Shock Survey Drives Home Message To Drive Green, Drive Safely

Nearly a third of drivers have not worn a seatbelt while in a moving car at some time in the last year. That's a key finding in a survey carried out by motor industry body SMMT for the launch of a new guide to responsible motoring called Drive Green, Drive Safely.

Londoners are worst at ignoring advice to clunk-click on every trip, while under 35s are far more likely to risk their lives than older motorists. Women are also better than men while motorists in the North East are the most diligent at buckling-up in the UK.

Survey results also revealed some of the most basic checks and advice from car makers, government and safety bodies falling on deaf ears. For example, a staggering 72 per cent of drivers have not read the Highway Code since passing their driving test while 15 per cent do not bother to test tyre pressures between services, a crucial safety check that also helps minimise tailpipe emissions.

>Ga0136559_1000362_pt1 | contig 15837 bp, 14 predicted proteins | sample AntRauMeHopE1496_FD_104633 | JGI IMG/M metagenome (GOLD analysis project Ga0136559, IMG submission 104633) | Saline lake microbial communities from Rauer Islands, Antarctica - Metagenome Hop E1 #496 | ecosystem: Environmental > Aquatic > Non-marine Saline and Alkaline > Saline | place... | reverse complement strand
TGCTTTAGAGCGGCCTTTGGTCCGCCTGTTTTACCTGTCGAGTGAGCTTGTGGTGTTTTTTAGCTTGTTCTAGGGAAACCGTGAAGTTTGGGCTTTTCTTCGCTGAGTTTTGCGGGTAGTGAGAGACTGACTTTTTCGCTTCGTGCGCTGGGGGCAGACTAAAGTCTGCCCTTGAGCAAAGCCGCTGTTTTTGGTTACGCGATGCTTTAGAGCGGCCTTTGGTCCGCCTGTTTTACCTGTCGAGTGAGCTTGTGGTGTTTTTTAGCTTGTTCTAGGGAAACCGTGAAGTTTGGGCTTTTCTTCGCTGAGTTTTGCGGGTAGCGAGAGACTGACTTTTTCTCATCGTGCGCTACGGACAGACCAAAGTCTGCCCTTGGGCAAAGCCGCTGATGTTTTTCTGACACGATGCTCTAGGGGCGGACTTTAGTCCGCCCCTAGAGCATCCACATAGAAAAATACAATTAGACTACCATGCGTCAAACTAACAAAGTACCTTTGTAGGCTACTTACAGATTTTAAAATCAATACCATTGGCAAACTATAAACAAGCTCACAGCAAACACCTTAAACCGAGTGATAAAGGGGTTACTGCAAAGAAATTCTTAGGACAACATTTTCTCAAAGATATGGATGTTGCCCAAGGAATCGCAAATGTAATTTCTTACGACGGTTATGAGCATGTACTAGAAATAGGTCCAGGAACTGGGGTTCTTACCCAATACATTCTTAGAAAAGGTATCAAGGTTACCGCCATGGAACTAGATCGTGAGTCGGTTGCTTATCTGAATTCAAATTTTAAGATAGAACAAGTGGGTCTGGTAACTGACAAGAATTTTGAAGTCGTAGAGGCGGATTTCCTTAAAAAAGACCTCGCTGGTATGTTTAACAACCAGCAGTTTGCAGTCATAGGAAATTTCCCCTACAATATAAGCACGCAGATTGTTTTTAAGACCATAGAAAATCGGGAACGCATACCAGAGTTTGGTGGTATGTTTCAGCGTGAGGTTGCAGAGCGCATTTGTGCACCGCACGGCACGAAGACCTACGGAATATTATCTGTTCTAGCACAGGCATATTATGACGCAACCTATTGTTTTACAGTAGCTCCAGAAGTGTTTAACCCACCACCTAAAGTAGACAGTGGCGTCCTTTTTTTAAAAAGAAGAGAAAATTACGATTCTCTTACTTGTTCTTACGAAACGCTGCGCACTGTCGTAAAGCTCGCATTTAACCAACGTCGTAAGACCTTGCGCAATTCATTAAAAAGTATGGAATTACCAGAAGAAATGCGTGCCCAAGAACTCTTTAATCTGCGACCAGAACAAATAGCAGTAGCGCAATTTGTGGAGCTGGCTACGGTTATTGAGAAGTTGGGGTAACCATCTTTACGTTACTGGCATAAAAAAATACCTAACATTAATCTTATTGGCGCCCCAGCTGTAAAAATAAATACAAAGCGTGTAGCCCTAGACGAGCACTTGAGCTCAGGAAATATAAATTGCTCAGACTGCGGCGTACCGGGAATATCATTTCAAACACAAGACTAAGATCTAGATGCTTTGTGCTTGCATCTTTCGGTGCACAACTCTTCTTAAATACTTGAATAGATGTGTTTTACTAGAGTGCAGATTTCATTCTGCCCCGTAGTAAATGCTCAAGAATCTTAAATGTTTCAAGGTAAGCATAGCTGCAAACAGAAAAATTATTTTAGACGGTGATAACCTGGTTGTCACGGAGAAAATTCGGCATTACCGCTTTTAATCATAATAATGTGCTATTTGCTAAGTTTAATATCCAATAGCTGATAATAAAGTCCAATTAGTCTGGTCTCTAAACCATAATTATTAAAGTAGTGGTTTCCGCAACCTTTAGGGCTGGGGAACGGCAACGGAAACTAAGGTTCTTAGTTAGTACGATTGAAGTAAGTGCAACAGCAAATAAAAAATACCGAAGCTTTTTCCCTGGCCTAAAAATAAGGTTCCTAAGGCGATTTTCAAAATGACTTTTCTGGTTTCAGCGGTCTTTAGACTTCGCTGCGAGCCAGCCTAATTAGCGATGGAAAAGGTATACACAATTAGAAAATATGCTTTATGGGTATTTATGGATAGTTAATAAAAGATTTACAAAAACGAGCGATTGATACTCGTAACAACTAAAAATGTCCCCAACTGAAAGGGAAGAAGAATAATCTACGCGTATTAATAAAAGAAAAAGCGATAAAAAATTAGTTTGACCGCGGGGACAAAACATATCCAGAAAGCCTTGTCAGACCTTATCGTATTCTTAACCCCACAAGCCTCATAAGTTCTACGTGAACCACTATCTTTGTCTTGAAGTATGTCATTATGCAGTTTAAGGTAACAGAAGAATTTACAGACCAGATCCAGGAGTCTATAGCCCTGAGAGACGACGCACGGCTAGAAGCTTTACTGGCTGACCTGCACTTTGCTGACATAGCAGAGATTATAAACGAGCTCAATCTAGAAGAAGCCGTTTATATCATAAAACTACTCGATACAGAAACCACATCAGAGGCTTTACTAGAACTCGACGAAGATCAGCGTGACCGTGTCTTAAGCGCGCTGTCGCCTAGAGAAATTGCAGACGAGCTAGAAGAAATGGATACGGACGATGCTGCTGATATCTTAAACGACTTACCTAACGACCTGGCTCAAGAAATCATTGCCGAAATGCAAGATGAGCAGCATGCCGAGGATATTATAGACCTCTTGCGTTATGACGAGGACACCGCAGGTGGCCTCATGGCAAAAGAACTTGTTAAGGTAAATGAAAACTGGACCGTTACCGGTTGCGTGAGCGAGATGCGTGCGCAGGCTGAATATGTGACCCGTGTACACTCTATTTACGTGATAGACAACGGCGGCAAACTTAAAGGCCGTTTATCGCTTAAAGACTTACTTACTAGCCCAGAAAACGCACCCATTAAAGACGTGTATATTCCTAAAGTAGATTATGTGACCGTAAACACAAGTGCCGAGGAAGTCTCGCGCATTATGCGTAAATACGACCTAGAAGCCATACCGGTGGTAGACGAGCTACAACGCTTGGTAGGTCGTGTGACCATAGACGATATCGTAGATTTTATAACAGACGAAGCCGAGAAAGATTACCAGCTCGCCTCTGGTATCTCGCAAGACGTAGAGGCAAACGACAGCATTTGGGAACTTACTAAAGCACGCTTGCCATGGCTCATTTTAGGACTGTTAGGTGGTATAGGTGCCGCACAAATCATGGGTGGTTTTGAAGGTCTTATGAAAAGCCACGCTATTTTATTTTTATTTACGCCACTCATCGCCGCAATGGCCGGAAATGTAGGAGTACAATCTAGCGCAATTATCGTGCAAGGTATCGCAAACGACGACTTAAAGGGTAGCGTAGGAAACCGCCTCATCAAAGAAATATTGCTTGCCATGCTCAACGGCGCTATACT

Commenting on the results, SMMT chief executive Christopher Macgowan said, 'Simple steps like reading the Highway Code, taking time to fit a child seat properly and checking tyres regularly could prevent many people from needlessly coming to harm on the roads. Yet millions of motorists are guilty of taking safety for granted. The motor industry has a responsibility to drive this message home and every motorist should make it a 2006 resolution to do their bit.'

Despite the launch of a new colour-coded environmental label last year, the survey also reveals how green issues languish on the list of priorities for the majority of car buyers. Buying a car with low emissions is top of the agenda for fewer than three in 100. However, fuel economy, which is linked to low emissions, is far higher on buyers' radar: one in five claiming it is the most important factor in a purchase.

24 January 2006 Staff

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